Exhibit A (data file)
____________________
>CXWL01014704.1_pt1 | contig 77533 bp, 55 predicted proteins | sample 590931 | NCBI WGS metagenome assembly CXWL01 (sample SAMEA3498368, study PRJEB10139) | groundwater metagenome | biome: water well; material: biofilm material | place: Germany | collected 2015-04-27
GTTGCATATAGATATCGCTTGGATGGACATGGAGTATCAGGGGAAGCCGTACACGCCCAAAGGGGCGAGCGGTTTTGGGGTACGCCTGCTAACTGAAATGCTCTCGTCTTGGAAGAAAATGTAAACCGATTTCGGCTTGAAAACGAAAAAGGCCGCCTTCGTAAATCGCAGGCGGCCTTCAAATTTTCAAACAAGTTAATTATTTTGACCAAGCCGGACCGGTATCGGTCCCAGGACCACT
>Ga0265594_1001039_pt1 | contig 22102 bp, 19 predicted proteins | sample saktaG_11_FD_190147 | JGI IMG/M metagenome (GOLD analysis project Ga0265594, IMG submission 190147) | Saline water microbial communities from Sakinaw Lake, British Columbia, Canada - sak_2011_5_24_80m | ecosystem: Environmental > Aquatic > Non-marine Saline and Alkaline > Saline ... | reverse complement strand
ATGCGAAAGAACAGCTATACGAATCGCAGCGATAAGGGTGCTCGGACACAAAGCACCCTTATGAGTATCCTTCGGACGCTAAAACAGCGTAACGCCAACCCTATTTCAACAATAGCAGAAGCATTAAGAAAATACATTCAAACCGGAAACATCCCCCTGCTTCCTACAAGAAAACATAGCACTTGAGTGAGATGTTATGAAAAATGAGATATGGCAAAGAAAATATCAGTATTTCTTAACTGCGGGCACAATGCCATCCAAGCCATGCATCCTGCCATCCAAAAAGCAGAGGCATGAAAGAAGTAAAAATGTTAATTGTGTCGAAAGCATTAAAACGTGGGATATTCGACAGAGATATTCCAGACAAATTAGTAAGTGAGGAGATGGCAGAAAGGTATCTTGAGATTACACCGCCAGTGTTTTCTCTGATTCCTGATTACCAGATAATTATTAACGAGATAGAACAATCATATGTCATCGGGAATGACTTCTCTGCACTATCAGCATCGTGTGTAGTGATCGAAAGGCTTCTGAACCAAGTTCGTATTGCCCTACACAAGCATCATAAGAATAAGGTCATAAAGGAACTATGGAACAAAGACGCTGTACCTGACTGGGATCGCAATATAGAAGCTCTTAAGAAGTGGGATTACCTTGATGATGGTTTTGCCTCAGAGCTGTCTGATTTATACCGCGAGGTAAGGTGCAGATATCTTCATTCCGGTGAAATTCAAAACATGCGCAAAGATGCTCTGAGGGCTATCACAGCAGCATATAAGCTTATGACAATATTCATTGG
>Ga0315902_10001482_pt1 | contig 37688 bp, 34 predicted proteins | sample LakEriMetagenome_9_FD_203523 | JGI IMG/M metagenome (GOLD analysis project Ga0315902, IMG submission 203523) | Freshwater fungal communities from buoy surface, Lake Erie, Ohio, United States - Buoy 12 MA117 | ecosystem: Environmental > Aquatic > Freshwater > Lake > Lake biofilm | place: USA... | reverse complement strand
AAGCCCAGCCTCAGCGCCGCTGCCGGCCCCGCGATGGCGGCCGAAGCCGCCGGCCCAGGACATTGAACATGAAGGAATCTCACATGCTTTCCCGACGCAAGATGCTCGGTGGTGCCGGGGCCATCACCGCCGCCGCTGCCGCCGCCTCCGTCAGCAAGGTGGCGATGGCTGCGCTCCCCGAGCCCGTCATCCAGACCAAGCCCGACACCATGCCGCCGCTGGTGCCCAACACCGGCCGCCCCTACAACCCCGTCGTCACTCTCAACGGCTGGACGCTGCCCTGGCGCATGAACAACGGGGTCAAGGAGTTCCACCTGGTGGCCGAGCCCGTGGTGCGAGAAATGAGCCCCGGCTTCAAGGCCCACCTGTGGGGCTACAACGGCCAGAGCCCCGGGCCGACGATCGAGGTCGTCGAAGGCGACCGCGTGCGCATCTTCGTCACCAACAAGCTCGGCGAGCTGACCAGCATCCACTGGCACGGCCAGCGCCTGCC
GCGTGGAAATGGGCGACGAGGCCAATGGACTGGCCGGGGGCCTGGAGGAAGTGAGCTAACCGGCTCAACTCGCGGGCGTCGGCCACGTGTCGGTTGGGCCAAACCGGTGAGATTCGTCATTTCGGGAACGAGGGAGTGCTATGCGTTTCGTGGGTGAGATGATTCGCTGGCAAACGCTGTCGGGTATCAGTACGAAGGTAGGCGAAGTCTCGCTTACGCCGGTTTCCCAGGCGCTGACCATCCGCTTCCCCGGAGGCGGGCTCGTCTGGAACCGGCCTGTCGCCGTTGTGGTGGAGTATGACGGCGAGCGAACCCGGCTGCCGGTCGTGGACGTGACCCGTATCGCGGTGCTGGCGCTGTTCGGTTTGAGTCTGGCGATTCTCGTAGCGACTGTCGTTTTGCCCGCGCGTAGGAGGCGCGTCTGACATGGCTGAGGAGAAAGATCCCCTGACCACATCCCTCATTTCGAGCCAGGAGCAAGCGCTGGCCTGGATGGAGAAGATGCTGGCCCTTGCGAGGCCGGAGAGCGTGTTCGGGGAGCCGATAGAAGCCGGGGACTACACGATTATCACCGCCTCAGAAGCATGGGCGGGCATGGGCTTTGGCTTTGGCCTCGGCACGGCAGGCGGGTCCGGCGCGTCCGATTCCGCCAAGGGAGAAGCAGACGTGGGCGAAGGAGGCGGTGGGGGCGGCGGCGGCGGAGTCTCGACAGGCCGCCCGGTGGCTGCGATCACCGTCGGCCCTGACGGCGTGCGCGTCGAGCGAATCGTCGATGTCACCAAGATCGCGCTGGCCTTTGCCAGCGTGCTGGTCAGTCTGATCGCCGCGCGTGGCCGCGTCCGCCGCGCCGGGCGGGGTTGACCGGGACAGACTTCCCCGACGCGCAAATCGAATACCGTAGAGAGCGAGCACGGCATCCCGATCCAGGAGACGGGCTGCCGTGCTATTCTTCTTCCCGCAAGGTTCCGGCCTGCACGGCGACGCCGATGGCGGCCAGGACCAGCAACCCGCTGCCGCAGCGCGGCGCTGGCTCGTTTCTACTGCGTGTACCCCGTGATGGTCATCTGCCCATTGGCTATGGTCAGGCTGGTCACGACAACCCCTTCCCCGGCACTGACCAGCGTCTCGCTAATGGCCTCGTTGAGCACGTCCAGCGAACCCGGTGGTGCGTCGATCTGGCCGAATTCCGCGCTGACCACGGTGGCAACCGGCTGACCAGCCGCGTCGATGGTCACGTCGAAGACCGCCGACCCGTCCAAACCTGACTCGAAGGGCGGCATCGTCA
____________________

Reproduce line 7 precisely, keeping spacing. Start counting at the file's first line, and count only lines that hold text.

GCGTGGAAATGGGCGACGAGGCCAATGGACTGGCCGGGGGCCTGGAGGAAGTGAGCTAACCGGCTCAACTCGCGGGCGTCGGCCACGTGTCGGTTGGGCCAAACCGGTGAGATTCGTCATTTCGGGAACGAGGGAGTGCTATGCGTTTCGTGGGTGAGATGATTCGCTGGCAAACGCTGTCGGGTATCAGTACGAAGGTAGGCGAAGTCTCGCTTACGCCGGTTTCCCAGGCGCTGACCATCCGCTTCCCCGGAGGCGGGCTCGTCTGGAACCGGCCTGTCGCCGTTGTGGTGGAGTATGACGGCGAGCGAACCCGGCTGCCGGTCGTGGACGTGACCCGTATCGCGGTGCTGGCGCTGTTCGGTTTGAGTCTGGCGATTCTCGTAGCGACTGTCGTTTTGCCCGCGCGTAGGAGGCGCGTCTGACATGGCTGAGGAGAAAGATCCCCTGACCACATCCCTCATTTCGAGCCAGGAGCAAGCGCTGGCCTGGATGGAGAAGATGCTGGCCCTTGCGAGGCCGGAGAGCGTGTTCGGGGAGCCGATAGAAGCCGGGGACTACACGATTATCACCGCCTCAGAAGCATGGGCGGGCATGGGCTTTGGCTTTGGCCTCGGCACGGCAGGCGGGTCCGGCGCGTCCGATTCCGCCAAGGGAGAAGCAGACGTGGGCGAAGGAGGCGGTGGGGGCGGCGGCGGCGGAGTCTCGACAGGCCGCCCGGTGGCTGCGATCACCGTCGGCCCTGACGGCGTGCGCGTCGAGCGAATCGTCGATGTCACCAAGATCGCGCTGGCCTTTGCCAGCGTGCTGGTCAGTCTGATCGCCGCGCGTGGCCGCGTCCGCCGCGCCGGGCGGGGTTGACCGGGACAGACTTCCCCGACGCGCAAATCGAATACCGTAGAGAGCGAGCACGGCATCCCGATCCAGGAGACGGGCTGCCGTGCTATTCTTCTTCCCGCAAGGTTCCGGCCTGCACGGCGACGCCGATGGCGGCCAGGACCAGCAACCCGCTGCCGCAGCGCGGCGCTGGCTCGTTTCTACTGCGTGTACCCCGTGATGGTCATCTGCCCATTGGCTATGGTCAGGCTGGTCACGACAACCCCTTCCCCGGCACTGACCAGCGTCTCGCTAATGGCCTCGTTGAGCACGTCCAGCGAACCCGGTGGTGCGTCGATCTGGCCGAATTCCGCGCTGACCACGGTGGCAACCGGCTGACCAGCCGCGTCGATGGTCACGTCGAAGACCGCCGACCCGTCCAAACCTGACTCGAAGGGCGGCATCGTCA